Are we all sufficiently sick of the term “new normal” yet?
Even before the first ball has been bowled in the return of international cricket season, it is grating.
Can we just get back to a little bit of just normal normal, please?
A Ben Stokes snarl. A Shannon Gabriel no ball. Joe Denly digging in. Mark Wood’s imaginary horse. The Decision Review System.
Perhaps not quite yet. After all, there will be plenty of intrigue when two members of cricket's old establishment meet again as its oldest format returns on Wednesday, under a variety of modified playing conditions.
These are a few of the things to look out for when England and West Indies break ground on biosecure international cricket.
Jim Laker celebrated taking 19 wickets in one Ashes Test by hitching up his trousers and walking off, giving into vanity only to doff his cap to the crowd.
Cricketers have become much more tactile in the time since, but will be forced back in time to a socially distant old normal for the time being.
A hat trick? A double century? All will have to be toasted with nothing more giddy than an elbow or foot bump, followed perhaps by three cheers and a rendition of For He's a Jolly Good Fellow.
Given that barbers were, in fact, given the green light to return to business in the recent days in the UK, the players might actually turn up on Wednesday with some freshly shorn locks.
Or they might stick with what they have got used to in recent times.
Each of Stuart Broad, James Anderson and Chris Woakes, among others, have had their hair trussed up in headbands in the lead-up to the series.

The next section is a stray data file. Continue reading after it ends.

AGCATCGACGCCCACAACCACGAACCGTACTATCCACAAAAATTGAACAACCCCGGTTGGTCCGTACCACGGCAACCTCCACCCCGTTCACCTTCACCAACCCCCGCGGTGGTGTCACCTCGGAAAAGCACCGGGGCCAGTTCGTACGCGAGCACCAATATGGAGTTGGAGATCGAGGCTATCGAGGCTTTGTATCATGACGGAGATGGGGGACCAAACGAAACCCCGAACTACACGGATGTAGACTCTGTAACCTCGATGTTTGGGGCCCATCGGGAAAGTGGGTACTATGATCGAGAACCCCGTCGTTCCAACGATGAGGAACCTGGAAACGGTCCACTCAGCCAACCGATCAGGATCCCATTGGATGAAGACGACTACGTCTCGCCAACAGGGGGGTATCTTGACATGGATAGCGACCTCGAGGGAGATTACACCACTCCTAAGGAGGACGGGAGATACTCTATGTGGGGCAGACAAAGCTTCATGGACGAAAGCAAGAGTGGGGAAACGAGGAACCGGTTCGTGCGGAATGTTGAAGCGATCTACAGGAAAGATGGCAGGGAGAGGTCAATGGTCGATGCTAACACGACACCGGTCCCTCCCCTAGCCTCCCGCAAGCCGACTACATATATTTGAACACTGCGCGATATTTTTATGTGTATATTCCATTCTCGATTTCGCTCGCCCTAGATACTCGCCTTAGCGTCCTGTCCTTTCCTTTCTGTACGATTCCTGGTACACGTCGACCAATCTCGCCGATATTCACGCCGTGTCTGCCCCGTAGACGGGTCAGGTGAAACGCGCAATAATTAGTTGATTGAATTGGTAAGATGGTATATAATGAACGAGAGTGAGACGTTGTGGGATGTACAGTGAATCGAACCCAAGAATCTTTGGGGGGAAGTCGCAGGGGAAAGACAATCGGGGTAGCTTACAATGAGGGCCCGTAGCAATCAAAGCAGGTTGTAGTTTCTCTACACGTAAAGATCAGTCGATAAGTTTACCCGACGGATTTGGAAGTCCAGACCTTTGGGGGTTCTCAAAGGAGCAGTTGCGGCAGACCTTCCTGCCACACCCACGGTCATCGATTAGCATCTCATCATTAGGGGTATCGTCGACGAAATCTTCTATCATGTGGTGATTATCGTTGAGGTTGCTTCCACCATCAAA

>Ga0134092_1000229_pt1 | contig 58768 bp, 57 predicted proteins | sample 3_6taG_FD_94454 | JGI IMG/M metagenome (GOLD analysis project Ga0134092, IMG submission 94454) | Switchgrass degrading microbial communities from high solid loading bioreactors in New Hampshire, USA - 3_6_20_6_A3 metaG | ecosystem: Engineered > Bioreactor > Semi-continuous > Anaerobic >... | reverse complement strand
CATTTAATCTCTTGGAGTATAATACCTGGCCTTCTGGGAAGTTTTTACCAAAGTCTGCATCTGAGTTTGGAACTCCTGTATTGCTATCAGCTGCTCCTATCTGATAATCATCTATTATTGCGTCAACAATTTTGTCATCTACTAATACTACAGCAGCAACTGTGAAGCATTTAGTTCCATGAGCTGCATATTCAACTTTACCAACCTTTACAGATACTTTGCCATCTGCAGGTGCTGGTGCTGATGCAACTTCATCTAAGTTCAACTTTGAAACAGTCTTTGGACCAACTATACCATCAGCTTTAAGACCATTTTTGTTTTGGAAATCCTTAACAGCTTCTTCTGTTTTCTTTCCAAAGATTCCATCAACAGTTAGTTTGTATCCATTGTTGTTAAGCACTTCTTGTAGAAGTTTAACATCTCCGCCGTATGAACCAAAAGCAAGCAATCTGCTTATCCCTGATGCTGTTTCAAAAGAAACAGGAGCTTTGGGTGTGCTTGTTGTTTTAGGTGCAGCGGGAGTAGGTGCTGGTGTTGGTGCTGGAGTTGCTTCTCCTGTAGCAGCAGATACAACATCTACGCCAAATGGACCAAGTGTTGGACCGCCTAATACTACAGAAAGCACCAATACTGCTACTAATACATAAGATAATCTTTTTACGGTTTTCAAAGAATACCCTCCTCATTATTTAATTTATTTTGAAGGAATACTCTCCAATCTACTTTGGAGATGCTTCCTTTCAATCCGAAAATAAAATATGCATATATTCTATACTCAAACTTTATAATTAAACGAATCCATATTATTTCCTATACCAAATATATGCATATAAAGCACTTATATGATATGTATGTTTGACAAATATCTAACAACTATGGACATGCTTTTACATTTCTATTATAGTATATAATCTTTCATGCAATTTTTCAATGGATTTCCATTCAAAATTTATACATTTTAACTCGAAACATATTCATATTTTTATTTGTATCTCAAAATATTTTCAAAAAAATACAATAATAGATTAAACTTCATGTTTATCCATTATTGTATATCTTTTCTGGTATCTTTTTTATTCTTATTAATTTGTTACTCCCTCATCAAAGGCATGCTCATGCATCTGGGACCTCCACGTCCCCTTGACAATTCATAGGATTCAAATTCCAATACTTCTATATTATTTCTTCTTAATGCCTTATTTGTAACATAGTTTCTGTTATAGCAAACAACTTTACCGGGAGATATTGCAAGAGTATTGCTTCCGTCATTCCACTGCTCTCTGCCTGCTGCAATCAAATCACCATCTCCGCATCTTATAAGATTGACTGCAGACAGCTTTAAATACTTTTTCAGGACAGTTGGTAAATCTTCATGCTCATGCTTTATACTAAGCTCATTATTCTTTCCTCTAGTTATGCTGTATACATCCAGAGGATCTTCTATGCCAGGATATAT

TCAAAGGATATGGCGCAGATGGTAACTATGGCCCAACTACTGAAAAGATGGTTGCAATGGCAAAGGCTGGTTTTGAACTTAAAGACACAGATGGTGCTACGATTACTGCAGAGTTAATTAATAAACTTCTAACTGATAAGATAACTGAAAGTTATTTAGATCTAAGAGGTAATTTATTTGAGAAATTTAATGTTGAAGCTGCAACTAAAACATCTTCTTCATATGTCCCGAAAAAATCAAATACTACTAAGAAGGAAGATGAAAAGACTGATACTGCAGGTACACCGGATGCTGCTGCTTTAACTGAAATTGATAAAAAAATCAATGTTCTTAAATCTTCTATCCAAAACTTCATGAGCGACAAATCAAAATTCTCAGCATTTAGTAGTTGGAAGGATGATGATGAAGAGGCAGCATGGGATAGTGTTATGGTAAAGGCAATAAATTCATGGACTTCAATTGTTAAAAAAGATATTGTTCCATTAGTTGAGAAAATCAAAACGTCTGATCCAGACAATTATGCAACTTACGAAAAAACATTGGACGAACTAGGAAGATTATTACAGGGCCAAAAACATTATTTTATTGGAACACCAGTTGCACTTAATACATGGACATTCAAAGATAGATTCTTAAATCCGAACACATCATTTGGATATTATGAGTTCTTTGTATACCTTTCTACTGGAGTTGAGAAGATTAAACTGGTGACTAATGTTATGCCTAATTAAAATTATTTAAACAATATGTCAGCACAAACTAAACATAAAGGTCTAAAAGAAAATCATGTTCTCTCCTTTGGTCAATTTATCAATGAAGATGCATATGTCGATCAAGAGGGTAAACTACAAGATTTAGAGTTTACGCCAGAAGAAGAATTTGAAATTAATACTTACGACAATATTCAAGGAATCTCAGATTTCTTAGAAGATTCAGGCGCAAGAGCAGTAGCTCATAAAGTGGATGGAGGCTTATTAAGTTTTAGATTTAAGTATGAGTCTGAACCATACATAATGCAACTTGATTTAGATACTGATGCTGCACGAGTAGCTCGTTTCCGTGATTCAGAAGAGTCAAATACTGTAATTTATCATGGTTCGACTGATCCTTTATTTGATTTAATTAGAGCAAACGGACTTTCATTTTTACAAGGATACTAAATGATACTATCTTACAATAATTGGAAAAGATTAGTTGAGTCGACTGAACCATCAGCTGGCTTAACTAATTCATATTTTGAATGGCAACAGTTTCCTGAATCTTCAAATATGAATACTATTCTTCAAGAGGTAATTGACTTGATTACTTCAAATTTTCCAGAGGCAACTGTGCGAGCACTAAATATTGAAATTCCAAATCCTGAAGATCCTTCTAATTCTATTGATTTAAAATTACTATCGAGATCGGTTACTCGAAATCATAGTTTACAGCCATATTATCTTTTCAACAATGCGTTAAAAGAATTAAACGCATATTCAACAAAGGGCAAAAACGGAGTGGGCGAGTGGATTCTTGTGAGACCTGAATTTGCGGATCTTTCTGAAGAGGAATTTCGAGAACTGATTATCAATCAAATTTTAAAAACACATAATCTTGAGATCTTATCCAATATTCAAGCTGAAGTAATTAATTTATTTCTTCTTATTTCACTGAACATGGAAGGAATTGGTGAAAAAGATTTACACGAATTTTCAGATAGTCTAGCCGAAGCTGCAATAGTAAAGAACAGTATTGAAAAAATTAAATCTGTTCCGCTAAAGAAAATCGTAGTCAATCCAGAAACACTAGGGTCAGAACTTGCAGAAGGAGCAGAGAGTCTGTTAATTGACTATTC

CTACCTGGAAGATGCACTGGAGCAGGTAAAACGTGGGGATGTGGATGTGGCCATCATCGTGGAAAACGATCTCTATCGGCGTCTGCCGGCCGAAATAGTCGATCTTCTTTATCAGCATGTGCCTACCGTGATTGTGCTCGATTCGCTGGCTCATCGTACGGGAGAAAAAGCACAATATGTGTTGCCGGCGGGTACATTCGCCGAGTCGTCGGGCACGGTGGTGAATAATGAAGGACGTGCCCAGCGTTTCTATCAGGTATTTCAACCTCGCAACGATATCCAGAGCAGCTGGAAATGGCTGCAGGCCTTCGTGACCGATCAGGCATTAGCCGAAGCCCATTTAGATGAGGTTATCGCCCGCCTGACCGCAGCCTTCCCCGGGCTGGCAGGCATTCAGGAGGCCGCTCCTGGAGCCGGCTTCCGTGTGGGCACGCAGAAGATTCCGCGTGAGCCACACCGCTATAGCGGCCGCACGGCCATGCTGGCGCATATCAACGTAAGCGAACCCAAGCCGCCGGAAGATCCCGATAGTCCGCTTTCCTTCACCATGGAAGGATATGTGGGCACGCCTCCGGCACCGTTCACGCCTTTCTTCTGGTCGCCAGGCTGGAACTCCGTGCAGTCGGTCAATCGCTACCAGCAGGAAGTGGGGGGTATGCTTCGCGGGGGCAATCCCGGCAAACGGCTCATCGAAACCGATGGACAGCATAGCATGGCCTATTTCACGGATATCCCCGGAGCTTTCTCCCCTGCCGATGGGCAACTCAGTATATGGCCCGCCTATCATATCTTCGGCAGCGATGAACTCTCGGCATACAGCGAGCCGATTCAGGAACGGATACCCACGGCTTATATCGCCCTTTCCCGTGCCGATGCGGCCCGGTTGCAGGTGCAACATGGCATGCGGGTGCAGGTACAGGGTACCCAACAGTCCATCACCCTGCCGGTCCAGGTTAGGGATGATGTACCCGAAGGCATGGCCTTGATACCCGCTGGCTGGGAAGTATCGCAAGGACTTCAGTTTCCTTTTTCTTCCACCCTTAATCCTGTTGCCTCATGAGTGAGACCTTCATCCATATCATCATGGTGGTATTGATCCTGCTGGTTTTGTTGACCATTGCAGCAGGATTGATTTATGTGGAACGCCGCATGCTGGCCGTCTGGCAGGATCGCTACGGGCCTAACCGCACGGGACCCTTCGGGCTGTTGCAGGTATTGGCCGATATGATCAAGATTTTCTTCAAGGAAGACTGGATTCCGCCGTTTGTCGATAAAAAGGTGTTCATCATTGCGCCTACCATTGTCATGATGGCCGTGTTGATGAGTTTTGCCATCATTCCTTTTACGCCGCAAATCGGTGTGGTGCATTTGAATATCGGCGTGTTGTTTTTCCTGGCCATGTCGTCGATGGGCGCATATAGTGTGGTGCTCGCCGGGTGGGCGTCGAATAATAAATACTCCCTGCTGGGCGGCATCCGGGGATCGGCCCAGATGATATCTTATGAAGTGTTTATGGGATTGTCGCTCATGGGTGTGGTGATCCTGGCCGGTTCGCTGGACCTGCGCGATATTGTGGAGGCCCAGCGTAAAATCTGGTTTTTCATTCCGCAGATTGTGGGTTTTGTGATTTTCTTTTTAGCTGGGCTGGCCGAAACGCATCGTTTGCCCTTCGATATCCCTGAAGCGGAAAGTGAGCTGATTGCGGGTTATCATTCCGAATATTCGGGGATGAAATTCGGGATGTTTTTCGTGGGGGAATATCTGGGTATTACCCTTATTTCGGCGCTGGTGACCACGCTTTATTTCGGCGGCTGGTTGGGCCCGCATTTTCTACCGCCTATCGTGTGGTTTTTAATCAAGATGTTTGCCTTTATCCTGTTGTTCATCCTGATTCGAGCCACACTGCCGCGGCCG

Like being in Dubai
It is very possible the behind-closed-doors Test matches in the UK this summer might have more people at them than many of the open Test matches that have been in Dubai down the years.
England remains the one country where – under normal circumstances – Test matches are well attended.
So, while we in the UAE might be used to being able to hear ourselves think at Tests, the players themselves could end up feeling a little lonely.
Players who will shape cricket on its return
Using saliva to polish the ball, as has been widely documented, will be prohibited.
ICC medical guidelines, though, do state that it is highly unlikely that the virus can be transmitted through sweat.
So players can use that, “whilst recommending that enhanced hygiene measures are implemented on and around the playing field”.
That will include hand-sanitiser outlets around the field. Any value in a surreptitious rub of that on the shiny side to get the ball hooping?
International cricket’s first post-Covid 19 series pits the fourth-ranked Test side, England, against West Indies, who are eighth. So not exactly box-office stuff, on the face of it.
There is plenty of reason for optimism, though. England felt like they turned a corner by winning in South Africa in the winter, while they also have a score to settle with their guests, after losing in the Caribbean last time out.
The world’s best allrounder is? Jason Holder, actually, according to the ICC Test rankings for players.
Stokes rarely needs any additional incentive to get him into the mood for competition, but the battle between the opposing captains in the first Test should provide a neat little subplot.
Batsmen might be the worse off for the lack of proper match practice since lockdown.
Never mind the quality of the bowling attacks they will be faced with this summer – what about the speed of them?
Mark Wood, Jofra Archer, Olly Stone, Kemar Roach, Gabriel, Alzarri Joseph, Oshane Thomas, Naseem Shah, Haris Rauf and Mohammed Hasnain could all see game time this summer.
Pity the batsmen.